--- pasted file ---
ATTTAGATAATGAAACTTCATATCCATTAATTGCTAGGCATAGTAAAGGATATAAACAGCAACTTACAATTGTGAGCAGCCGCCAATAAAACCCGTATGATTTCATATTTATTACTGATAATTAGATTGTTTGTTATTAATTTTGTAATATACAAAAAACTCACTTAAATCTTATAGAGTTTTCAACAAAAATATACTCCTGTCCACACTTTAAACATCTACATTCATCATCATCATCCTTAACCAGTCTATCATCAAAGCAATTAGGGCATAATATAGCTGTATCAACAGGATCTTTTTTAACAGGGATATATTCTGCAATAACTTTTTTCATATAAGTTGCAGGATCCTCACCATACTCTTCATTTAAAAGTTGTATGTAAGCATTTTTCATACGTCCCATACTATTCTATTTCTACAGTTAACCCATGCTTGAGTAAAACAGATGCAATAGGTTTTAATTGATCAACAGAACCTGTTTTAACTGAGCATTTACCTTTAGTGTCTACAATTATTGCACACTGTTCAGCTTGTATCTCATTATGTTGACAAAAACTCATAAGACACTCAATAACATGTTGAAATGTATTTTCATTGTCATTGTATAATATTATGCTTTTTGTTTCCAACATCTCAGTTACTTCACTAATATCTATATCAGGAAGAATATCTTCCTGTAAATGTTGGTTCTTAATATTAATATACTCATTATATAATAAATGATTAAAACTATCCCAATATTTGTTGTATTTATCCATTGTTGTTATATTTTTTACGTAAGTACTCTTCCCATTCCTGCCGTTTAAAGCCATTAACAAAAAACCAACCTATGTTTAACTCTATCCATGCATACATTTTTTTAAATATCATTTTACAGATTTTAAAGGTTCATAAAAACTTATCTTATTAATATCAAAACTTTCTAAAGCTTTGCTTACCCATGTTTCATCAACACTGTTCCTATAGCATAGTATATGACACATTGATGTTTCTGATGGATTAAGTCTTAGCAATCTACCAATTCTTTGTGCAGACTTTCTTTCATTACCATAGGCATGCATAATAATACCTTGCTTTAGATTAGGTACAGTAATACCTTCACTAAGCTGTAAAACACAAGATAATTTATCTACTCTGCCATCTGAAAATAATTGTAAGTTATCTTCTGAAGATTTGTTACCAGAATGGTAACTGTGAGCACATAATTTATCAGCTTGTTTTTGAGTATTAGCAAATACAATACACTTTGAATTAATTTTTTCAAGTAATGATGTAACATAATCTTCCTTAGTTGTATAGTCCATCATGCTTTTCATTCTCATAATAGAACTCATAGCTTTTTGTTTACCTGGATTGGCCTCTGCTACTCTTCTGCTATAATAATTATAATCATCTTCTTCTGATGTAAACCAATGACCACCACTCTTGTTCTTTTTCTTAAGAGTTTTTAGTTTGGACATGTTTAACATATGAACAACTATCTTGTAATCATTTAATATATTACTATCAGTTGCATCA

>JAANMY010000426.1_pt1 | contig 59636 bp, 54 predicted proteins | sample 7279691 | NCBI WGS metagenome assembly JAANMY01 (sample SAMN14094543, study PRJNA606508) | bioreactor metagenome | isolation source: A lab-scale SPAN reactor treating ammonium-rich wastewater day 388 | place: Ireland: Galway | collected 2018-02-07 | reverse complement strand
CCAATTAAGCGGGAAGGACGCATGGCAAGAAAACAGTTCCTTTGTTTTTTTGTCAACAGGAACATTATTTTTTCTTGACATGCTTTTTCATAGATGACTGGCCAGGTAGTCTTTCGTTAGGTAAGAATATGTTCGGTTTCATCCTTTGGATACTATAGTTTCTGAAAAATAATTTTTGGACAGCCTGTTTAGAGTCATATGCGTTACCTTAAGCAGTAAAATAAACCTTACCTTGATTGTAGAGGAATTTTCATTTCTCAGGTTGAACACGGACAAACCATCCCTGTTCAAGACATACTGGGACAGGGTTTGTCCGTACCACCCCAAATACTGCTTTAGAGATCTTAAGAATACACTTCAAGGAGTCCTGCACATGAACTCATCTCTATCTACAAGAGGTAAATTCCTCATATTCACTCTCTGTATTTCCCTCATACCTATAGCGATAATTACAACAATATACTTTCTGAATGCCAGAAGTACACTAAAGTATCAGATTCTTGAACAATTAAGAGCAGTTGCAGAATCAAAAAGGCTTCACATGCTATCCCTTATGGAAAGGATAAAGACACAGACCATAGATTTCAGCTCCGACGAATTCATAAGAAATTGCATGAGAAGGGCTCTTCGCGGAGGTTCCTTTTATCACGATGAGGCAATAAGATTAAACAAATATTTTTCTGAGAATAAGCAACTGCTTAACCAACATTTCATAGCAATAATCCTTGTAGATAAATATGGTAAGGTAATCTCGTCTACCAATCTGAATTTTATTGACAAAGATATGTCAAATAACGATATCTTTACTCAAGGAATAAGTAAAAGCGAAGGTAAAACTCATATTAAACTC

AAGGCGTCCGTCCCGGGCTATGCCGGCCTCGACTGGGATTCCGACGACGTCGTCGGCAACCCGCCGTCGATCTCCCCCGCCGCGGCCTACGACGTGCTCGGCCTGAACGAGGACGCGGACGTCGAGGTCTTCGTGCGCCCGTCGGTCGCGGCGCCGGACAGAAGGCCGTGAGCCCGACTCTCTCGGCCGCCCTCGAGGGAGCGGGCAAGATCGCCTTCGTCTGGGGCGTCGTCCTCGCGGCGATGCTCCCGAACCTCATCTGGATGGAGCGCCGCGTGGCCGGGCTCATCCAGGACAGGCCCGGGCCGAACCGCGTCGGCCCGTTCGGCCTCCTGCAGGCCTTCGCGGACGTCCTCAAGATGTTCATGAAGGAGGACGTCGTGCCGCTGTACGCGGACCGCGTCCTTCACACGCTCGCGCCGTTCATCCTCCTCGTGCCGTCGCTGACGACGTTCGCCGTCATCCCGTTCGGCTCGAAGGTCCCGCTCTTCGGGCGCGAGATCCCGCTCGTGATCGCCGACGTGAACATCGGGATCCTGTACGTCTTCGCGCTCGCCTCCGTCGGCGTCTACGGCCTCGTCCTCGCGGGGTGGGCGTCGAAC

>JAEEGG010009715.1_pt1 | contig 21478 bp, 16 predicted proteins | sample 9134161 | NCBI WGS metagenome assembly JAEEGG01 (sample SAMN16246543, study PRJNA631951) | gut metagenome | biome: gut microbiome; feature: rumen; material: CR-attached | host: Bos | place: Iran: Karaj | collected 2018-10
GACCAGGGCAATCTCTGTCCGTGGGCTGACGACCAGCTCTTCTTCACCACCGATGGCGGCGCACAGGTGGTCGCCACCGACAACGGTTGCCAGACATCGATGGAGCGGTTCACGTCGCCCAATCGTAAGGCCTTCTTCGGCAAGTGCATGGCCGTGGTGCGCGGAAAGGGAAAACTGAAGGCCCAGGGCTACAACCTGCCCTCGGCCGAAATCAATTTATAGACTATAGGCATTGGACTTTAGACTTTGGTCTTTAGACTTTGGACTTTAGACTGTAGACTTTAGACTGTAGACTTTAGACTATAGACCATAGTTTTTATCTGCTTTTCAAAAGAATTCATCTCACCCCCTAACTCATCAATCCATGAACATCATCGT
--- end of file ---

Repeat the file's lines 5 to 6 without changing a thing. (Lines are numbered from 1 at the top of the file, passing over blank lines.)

>JAEEGG010009715.1_pt1 | contig 21478 bp, 16 predicted proteins | sample 9134161 | NCBI WGS metagenome assembly JAEEGG01 (sample SAMN16246543, study PRJNA631951) | gut metagenome | biome: gut microbiome; feature: rumen; material: CR-attached | host: Bos | place: Iran: Karaj | collected 2018-10
GACCAGGGCAATCTCTGTCCGTGGGCTGACGACCAGCTCTTCTTCACCACCGATGGCGGCGCACAGGTGGTCGCCACCGACAACGGTTGCCAGACATCGATGGAGCGGTTCACGTCGCCCAATCGTAAGGCCTTCTTCGGCAAGTGCATGGCCGTGGTGCGCGGAAAGGGAAAACTGAAGGCCCAGGGCTACAACCTGCCCTCGGCCGAAATCAATTTATAGACTATAGGCATTGGACTTTAGACTTTGGTCTTTAGACTTTGGACTTTAGACTGTAGACTTTAGACTGTAGACTTTAGACTATAGACCATAGTTTTTATCTGCTTTTCAAAAGAATTCATCTCACCCCCTAACTCATCAATCCATGAACATCATCGT